Symbiotic organisms play a key role in natural communities. Lichens are common symbiotic organisms composed of a fungal partner, the mycobiont, and one or more photosynthetic partners, the photobiont, that may be either a green alga or cyanobacterium. Contrary to the fungal partner forming a dominant constituent of the lichen thallus, our knowledge on genetic diversity, ecology and biogeography of algal partners is severely limited. Our actual research focuses on the investigation of the genetic diversity and putative environmental requirements of algal partners in Cladonia, Lepraria and Stereocaulon lichens.

Case studies

We detected a high number of cryptic lineages, significantly differing by their ecological preferences. The rain and sun exposure were the most significant environmental factors, clearly distinguishing the most of the algal lineages. Interestingly, the photobionts from ombrophobic (rain avoiding) and ombrophilic (rain preferring) lichens were clustered in completely distinct clades. Moreover, two photobiont taxa were obviously differentiated based on their substrate and climatic preferences. According to our investigations, the photobiont, generally considered to be a "slave" in the lichen association, exhibits clear preferences for environmental factors. In fact, these algal preferences may limit the ecological niches available to lichens and lead to the existence of specific lichen guilds.

Ecological drivers of speciation

Differentiation between populations is a necessary step in speciation, during which reproductive isolation barriers arise. However, knowledge on the differentiation of protist populations is very fragmentary. Specialization to habitats, selection pressure or persistent founder effect have been hypothesized to be important agents of structuring the protist populations. However, empirical studies testing these hypotheses using real datasets are very scarce. To trace the role of ecological differentiation in sympatric speciation of protists, we actually investigate whether climatic and habitat variables ere related to genetic differentiation of evolutionarily young lineages.

Case studies

In a green algal genus Klebsormidium, our results recovered strong ecological preferences of particular lineages to different habitat types. In addition, we determined distinct ecophysiological differentiation among distantly and closely related lineages, thereby supporting our hypothesis that the common sympatric speciation of terrestrial algae is driven by ecological divergence. We clearly showed that pH is a critical ecological factor that influences the diversity of autotrophic protists in terrestrial habitats. Similar results have been obtained during our investigation of the diversity and distribution ranges of lichen photobionts. Our data suggest that speciation of these symbiotic species is very probably driven by climatic- and habitat-niche divergence.

Cryptic diversity and species concept of selected groups of algae

Diversity of eukaryotic microorganisms is generally poorly known and likely underestimated, especially when compared to animals and land plants. The significant underestimation of species diversity in protists is mainly related to the great absence of morphological features that could be used to clearly distinguish one species from another. Molecular studies typically reveal a large amount of species-level diversity hidden within particular nominal taxa, that is, protist species that have been discovered and described using traditional methods based on morphological criteria. However, delimitation of species boundaries is often an extremely challenging task.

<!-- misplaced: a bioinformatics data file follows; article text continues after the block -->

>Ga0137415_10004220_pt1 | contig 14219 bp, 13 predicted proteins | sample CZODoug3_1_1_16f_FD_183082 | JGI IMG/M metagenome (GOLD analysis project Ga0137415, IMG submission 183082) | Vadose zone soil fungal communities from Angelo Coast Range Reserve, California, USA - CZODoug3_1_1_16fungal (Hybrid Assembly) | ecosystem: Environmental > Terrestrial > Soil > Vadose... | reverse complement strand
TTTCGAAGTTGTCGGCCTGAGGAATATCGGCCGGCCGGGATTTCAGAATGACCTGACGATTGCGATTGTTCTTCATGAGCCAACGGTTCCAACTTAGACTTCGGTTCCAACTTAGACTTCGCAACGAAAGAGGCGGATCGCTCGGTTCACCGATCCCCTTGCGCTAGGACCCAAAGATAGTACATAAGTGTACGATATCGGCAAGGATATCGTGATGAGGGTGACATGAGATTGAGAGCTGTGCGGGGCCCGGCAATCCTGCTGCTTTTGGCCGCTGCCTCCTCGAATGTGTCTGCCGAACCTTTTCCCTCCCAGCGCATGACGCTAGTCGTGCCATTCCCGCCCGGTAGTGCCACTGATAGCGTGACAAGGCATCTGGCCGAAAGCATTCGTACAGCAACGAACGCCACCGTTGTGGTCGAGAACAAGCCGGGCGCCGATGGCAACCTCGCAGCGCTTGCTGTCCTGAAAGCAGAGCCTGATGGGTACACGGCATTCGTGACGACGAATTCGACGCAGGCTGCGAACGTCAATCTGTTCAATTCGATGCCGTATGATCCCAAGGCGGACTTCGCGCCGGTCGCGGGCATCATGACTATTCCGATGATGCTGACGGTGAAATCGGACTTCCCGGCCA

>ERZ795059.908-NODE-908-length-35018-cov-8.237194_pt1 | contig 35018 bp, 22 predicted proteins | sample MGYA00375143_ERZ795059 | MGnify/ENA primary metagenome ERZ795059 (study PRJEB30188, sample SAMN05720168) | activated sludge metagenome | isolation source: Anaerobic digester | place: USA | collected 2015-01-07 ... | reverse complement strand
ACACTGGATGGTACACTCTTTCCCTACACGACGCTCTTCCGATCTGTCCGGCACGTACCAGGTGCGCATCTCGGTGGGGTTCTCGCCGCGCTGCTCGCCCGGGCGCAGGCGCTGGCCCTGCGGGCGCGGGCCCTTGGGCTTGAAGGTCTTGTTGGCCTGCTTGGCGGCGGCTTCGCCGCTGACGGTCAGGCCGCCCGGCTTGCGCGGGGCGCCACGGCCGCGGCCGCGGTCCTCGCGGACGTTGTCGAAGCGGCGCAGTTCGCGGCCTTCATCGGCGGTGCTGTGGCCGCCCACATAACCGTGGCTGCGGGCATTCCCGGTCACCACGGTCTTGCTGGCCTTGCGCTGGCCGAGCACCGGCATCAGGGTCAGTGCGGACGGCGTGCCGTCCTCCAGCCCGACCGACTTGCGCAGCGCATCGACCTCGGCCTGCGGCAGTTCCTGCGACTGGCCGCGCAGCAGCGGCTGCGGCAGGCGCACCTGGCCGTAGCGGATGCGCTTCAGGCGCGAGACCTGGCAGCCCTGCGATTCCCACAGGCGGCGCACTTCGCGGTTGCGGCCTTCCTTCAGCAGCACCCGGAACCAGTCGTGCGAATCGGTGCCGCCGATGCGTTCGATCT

Species are one of the fundamental units of biology. Proper delimitation of species is therefore an essential requirement for both biodiversity assessments and a correct understanding of their ecology, biogeography, evolutionary history, and speciation mechanisms. Although the most of systematists would probably agree that species are real and important, it is sometimes extremely difficult to identify and delimit them. In fact, the issue of species delimitation has been confused by a problem involving the concept of species itself. To date, a wide range of species concepts have been proposed, and many of them are even associated with several differing definitions. Moreover, many of the concepts are incompatible in that they can lead to different conclusions concerning the boundaries and numbers of species. As a consequence, drawing the species line between closely related taxa remains quite difficult for many protist organisms. No species concept is universally applicable across all organisms. Therefore, a careful assessment of several independent criteria represents probably the best way how to delimit the species correctly. Only with a good knowledge of the genetic diversity, phenotype and ecology, the biological information could be quantified and organized in a meaningful fashion.

Our research focuses on uncovering and delimiting the hidden, formally undescribed or even unknown diversity in various groups of algae. In general, we aim to find the answers to these two questions: i) What is the real species diversity within traditionally defined taxa of protists? Ii) How can we define and identify species in protists, characterised by the lack of reliable morphological features? We published several papers clarifying the taxonomic position and species concept of various groups of algae, including terrestrial, symbiotic, and freshwater green algae, desmids, and silica-scaled chrysophytes.

Case studies

See our Publications for further details